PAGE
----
‘The Flash’s Man in the Mask Speaks!

The Flash - Grant Gustin
Diyah Pera/The CW
The Flash -- "Escape From Earth-2" -- Image FLA214a_0089b -- Pictured: Grant Gustin as The Flash -- Photo: Diyah Pera/The CW -- © 2016 The CW Network, LLC. All rights reserved.

Warning: This story includes spoilers from the second-season finale of The Flash.

After half a season of wondering who Zoom (Teddy Sears) had locked away in that cell on The Flash, it was revealed at the end of Tuesday’s finale that the man in the iron mask was none other than the real Jay Garrick. And not only that, Earth-3’s fleet-footed hero looks exactly like Barry’s late dad, Henry Allen! We’re still wrapping our head around this one, so thankfully John Wesley Shipp was ready to talk about his (brief) return to the show, suiting up as another speedster and (because we’re shameless) playing another hot dad.

When did you find out about all of this?
First of all, I knew that Henry was coming back for an arc of four episodes, and we began filming them in the beginning of March. I began to hear rumors about costume fittings for, oh, I don’t know, prison uniforms that were in shreds. I thought, “Hmm, Henry Allen’s prison uniform wasn’t in shreds, so what could this be?” Then something was said about an iron mask, and then I had a conversation with [executive producer] Greg Berlanti—who of course you know I’ve known ever since Dawson’s Creek—and he laid out the whole story for me. I was like, “Wow, you guys are so brilliant.” [It’s] a brilliant channeling of fan expectations through storytelling. This is the role the fans wanted me to play at the beginning!

Everyone said, “You should’ve been Jay Garrick.” But I really wanted to play Henry Allen. It’s amazing that it comes full circle this way.

The Race of His Life

John Wesley Shipp

It’s kind of amazing that this wasn’t spoiled.
I have to give [CW publicist] Suzanne Gomez and [Warner Bros. publicist] Ben Brown a lot of credit. When they announced that I was going to be on the show initially, they didn’t say what character I was going to be playing. I went up and filmed my part in the pilot and it didn’t get out. Nothing gets out. I don’t know what they do. I don’t know if they’re threatening people’s lives. [Laughs]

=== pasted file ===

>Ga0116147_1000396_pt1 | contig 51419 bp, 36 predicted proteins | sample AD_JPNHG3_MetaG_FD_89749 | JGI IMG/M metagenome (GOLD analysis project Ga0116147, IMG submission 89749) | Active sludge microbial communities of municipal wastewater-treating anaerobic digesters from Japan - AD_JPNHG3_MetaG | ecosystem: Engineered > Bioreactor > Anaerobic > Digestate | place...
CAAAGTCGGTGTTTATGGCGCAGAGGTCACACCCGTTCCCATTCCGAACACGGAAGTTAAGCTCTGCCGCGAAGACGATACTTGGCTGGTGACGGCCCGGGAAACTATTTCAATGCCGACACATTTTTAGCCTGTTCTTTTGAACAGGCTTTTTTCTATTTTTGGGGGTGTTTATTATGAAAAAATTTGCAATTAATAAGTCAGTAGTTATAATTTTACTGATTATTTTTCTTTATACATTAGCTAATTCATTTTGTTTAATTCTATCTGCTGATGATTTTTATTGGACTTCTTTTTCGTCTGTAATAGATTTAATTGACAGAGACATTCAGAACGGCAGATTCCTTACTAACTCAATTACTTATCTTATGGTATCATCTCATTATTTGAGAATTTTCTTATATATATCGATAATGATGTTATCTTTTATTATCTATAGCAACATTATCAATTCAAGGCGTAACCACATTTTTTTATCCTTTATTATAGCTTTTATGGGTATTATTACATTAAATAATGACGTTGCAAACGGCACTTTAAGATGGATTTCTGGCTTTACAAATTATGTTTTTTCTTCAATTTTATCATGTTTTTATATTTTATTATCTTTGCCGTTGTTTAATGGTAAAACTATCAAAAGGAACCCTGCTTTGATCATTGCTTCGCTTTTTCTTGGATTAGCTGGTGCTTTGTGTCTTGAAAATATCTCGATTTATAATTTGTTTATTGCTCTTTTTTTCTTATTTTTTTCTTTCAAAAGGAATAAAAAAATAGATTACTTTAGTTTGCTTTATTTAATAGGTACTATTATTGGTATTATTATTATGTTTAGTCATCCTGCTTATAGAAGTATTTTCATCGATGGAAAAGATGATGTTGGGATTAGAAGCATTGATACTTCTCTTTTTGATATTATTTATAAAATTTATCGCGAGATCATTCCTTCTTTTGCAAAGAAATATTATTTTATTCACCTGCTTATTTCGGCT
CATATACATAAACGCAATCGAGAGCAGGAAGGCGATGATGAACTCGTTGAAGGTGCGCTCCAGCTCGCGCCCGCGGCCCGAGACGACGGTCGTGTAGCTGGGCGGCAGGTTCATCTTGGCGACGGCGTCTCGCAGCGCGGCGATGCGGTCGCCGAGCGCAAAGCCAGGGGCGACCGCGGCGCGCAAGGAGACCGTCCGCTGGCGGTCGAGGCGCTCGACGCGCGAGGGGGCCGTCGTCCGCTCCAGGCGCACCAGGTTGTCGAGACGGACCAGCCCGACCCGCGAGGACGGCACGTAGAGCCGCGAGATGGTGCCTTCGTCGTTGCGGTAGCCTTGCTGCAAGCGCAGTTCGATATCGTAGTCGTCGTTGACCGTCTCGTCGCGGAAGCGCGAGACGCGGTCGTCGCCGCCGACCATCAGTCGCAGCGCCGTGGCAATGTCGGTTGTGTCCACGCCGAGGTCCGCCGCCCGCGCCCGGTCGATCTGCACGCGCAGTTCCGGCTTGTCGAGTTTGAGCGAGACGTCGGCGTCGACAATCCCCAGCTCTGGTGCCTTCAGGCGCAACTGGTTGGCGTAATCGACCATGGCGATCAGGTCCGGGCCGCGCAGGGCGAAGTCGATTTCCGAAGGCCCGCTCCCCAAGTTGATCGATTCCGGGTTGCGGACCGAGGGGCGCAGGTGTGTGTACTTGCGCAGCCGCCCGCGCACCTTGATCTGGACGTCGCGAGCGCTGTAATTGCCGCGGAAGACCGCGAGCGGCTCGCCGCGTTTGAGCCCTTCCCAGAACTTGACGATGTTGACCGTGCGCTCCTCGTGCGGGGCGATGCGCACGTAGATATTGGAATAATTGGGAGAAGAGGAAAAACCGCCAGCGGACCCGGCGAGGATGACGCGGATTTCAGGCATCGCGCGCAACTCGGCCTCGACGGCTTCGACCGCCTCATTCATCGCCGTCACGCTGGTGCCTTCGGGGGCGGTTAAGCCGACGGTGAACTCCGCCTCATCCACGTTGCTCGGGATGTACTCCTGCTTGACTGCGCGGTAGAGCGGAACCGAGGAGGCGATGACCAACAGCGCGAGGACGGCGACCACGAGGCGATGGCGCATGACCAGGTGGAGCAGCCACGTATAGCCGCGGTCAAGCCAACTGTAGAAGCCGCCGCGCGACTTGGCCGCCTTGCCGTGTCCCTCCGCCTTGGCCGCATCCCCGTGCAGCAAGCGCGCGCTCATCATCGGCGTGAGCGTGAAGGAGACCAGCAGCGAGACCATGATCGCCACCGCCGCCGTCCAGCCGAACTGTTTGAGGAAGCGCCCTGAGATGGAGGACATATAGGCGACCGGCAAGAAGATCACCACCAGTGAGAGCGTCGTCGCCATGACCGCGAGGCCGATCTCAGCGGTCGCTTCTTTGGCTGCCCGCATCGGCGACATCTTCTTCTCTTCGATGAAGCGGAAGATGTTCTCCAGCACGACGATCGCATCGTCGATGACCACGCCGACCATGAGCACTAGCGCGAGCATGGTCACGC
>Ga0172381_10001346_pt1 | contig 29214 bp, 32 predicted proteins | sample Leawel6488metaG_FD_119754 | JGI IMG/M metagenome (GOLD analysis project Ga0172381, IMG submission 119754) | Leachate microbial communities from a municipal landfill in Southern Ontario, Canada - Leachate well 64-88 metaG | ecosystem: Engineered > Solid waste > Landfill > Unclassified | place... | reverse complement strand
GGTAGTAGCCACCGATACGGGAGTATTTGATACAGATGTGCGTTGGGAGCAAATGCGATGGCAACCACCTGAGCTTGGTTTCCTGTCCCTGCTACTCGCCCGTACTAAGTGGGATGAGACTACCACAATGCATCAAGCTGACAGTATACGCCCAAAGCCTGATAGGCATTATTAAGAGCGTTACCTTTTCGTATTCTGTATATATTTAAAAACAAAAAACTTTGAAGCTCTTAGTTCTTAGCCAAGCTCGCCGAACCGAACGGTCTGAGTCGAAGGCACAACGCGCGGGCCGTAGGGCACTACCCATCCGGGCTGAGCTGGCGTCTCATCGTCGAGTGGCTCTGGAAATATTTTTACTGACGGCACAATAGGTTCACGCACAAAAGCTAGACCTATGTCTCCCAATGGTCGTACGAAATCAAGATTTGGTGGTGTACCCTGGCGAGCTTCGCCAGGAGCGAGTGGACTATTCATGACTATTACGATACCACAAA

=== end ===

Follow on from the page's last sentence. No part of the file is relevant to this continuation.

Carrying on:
Did you talk to Greg Berlanti about the fact that this is now the second time he has given you the role of a dad we love and then killed him?
He is very aware of that! Listen, early on when I was cast as Barry’s dad, there were tweets saying, “All right, Greg, don’t go near the ice cream. I don’t want to see an ice cream cone anywhere near Henry Allen!” Yes, absolutely, it’s like the best dad in the world died.

You realize Mitch Leary was a total sex symbol, too, right?
Was he really?

Oh, my God, yes. He may have been TV’s first DILF.
[Laughs] Can I put that on my resume?

Definitely. Have they given you an idea as to whether or not we’ll see this new Jay Garrick going forward?
Yes, they have. They’ve spun out a very interesting [idea]. Because everything is very fluid, they build the universe and then sort of extract the storyline from the universe that they build in their wonderful imagination. They’ve built in a universe in which this new Jay Garrick has a very prominent place going forward. Of course, I can’t say what those ideas are, but it’s mind-blowing to me, really, to find myself 25 years later in this situation with this franchise.

You are, once again, The Flash!
I’ve always said that my career has been alternating between superheroes and psychopaths. A really good guy on Guiding Light. A psycho on As the World Turns. A woman abuser on Santa Barbara. A superhero the first time on The Flash. A drug-addicted cop on NYPD Blue. The world’s best dad on Dawson’s, then the world’s worst dad on Teen Wolf. It’s just amazing. I’ve been really fortunate to be able to go back and forth.

Jay’s costume in this finale is so similar to your original Flash outfit. I heard that the actual plan was to put you in that old costume.
Well, thank God that did not happen! [Laughs] If it had, I might’ve bailed. Listen, in a quarter of a century, there have been marked improvements. Taking nothing away from that original suit, but it was all designed more for appearance than functionality, and, oh my God…

The Race of His Life

John Wesley Shipp

It was foam rubber, wasn’t it?
It was foam latex and blocks of red material and sprayed with a sealant, because I was sweating through it. Now one of the major improvements is they actually have an under-suit, which they can wash and I have to tell you, both for myself and for my fellow actors, that’s a big plus! [Laughs]